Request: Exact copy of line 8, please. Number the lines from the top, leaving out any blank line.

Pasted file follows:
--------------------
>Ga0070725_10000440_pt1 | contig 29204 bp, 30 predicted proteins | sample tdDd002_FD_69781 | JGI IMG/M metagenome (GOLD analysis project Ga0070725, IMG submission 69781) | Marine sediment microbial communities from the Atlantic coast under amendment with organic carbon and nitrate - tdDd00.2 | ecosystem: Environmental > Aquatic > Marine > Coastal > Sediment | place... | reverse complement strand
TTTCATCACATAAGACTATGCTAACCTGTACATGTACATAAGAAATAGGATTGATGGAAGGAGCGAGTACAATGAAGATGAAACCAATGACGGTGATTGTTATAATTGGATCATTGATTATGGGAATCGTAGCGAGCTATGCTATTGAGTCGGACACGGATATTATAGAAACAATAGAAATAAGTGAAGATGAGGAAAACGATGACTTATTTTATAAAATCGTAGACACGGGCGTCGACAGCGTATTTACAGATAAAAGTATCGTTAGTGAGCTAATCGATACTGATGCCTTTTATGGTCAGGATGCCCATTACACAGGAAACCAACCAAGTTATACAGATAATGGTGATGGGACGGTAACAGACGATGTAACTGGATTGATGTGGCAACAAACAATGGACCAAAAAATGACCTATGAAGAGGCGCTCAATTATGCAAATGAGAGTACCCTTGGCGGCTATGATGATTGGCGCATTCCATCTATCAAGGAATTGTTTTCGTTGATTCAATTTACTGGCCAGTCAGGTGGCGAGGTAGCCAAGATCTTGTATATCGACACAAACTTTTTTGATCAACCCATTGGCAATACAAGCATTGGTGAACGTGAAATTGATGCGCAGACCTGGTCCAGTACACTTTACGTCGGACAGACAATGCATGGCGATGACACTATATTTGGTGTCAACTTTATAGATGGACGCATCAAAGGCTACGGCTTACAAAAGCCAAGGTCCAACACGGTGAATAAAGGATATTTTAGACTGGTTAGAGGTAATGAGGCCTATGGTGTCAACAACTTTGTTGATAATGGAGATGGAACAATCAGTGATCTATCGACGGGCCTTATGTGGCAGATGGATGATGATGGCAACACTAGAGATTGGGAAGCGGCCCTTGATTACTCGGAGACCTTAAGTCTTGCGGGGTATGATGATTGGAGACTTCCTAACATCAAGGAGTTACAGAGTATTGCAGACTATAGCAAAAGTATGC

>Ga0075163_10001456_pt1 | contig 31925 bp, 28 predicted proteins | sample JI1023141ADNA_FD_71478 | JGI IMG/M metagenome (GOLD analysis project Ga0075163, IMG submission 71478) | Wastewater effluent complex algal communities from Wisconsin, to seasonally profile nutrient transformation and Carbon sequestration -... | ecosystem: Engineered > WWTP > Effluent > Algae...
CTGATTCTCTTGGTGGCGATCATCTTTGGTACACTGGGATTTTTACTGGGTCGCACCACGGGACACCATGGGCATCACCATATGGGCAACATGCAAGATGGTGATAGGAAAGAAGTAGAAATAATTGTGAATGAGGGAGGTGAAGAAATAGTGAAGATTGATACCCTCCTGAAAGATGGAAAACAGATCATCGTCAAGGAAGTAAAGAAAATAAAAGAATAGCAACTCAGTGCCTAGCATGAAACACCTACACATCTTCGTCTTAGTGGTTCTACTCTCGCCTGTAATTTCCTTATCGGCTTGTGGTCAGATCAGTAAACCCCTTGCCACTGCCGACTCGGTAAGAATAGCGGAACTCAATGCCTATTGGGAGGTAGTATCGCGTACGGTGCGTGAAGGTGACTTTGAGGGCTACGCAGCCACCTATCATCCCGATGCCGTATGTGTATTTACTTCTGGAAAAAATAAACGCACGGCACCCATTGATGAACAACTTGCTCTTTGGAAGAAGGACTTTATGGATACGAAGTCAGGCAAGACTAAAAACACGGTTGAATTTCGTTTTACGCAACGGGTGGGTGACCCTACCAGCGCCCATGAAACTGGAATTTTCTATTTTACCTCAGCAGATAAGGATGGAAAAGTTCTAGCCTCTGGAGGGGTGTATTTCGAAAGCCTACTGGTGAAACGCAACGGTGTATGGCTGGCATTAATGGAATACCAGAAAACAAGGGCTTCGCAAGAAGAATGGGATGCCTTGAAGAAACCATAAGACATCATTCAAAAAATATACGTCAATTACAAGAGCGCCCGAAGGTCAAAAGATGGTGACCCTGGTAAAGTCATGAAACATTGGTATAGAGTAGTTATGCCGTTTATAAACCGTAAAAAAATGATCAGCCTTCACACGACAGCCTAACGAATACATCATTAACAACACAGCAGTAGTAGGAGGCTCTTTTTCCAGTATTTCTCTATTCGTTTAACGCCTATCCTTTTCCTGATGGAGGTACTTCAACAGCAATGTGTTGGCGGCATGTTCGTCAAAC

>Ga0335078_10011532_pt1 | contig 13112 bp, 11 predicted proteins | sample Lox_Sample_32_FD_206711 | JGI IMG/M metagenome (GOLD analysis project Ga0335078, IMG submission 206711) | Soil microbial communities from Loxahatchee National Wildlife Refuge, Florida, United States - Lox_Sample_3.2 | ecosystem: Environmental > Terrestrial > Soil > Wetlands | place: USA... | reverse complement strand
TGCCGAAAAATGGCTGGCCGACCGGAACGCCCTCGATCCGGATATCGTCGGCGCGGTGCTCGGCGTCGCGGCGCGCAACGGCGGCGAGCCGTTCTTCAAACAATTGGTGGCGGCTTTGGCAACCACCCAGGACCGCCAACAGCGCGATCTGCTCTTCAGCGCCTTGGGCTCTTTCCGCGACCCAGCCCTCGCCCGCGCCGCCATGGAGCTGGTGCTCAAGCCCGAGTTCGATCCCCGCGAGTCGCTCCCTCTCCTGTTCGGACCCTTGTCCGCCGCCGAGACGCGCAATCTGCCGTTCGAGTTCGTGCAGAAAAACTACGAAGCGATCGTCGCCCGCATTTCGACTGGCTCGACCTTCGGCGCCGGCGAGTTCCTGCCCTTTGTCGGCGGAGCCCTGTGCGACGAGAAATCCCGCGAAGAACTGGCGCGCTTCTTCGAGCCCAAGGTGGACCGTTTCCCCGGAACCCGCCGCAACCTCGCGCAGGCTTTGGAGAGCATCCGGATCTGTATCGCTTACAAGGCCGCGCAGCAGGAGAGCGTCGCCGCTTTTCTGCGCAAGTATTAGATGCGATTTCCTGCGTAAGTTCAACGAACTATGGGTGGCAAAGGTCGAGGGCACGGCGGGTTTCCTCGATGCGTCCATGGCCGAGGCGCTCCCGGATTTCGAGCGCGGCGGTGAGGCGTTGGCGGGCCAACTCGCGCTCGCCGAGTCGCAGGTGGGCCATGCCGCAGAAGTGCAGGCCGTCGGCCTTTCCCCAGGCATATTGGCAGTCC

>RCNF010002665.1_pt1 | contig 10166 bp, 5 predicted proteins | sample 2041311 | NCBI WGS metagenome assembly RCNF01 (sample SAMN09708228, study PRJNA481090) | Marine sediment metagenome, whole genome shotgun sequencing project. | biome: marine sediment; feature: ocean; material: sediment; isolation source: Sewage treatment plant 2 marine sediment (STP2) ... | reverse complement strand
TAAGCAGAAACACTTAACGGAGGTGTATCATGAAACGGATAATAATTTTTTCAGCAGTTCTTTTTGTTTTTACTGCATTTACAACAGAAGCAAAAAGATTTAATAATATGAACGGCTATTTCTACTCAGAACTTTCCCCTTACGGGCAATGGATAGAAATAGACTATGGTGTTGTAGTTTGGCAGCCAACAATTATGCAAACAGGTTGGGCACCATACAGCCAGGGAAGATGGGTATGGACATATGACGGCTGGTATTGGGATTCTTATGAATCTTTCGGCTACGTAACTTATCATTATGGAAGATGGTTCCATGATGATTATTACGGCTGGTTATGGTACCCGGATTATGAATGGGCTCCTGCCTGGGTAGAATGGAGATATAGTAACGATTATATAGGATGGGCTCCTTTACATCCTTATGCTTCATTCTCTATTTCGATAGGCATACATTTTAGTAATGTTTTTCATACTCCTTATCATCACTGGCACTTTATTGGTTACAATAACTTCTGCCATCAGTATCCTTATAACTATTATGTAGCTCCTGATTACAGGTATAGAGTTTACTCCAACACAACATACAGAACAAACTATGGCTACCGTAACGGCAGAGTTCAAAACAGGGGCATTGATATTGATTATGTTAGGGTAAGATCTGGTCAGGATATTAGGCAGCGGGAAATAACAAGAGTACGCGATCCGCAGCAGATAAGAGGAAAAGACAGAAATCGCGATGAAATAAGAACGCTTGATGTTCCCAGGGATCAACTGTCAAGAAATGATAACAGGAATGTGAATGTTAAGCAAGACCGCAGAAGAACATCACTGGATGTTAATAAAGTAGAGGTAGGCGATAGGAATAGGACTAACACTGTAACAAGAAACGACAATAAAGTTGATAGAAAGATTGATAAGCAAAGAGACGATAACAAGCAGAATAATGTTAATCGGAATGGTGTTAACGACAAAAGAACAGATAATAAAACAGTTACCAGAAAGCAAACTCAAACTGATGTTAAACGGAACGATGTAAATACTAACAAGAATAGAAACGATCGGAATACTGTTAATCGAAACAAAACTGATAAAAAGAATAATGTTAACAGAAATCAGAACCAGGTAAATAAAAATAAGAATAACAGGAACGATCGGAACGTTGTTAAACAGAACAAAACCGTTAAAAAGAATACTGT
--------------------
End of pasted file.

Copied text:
TAAGCAGAAACACTTAACGGAGGTGTATCATGAAACGGATAATAATTTTTTCAGCAGTTCTTTTTGTTTTTACTGCATTTACAACAGAAGCAAAAAGATTTAATAATATGAACGGCTATTTCTACTCAGAACTTTCCCCTTACGGGCAATGGATAGAAATAGACTATGGTGTTGTAGTTTGGCAGCCAACAATTATGCAAACAGGTTGGGCACCATACAGCCAGGGAAGATGGGTATGGACATATGACGGCTGGTATTGGGATTCTTATGAATCTTTCGGCTACGTAACTTATCATTATGGAAGATGGTTCCATGATGATTATTACGGCTGGTTATGGTACCCGGATTATGAATGGGCTCCTGCCTGGGTAGAATGGAGATATAGTAACGATTATATAGGATGGGCTCCTTTACATCCTTATGCTTCATTCTCTATTTCGATAGGCATACATTTTAGTAATGTTTTTCATACTCCTTATCATCACTGGCACTTTATTGGTTACAATAACTTCTGCCATCAGTATCCTTATAACTATTATGTAGCTCCTGATTACAGGTATAGAGTTTACTCCAACACAACATACAGAACAAACTATGGCTACCGTAACGGCAGAGTTCAAAACAGGGGCATTGATATTGATTATGTTAGGGTAAGATCTGGTCAGGATATTAGGCAGCGGGAAATAACAAGAGTACGCGATCCGCAGCAGATAAGAGGAAAAGACAGAAATCGCGATGAAATAAGAACGCTTGATGTTCCCAGGGATCAACTGTCAAGAAATGATAACAGGAATGTGAATGTTAAGCAAGACCGCAGAAGAACATCACTGGATGTTAATAAAGTAGAGGTAGGCGATAGGAATAGGACTAACACTGTAACAAGAAACGACAATAAAGTTGATAGAAAGATTGATAAGCAAAGAGACGATAACAAGCAGAATAATGTTAATCGGAATGGTGTTAACGACAAAAGAACAGATAATAAAACAGTTACCAGAAAGCAAACTCAAACTGATGTTAAACGGAACGATGTAAATACTAACAAGAATAGAAACGATCGGAATACTGTTAATCGAAACAAAACTGATAAAAAGAATAATGTTAACAGAAATCAGAACCAGGTAAATAAAAATAAGAATAACAGGAACGATCGGAACGTTGTTAAACAGAACAAAACCGTTAAAAAGAATACTGT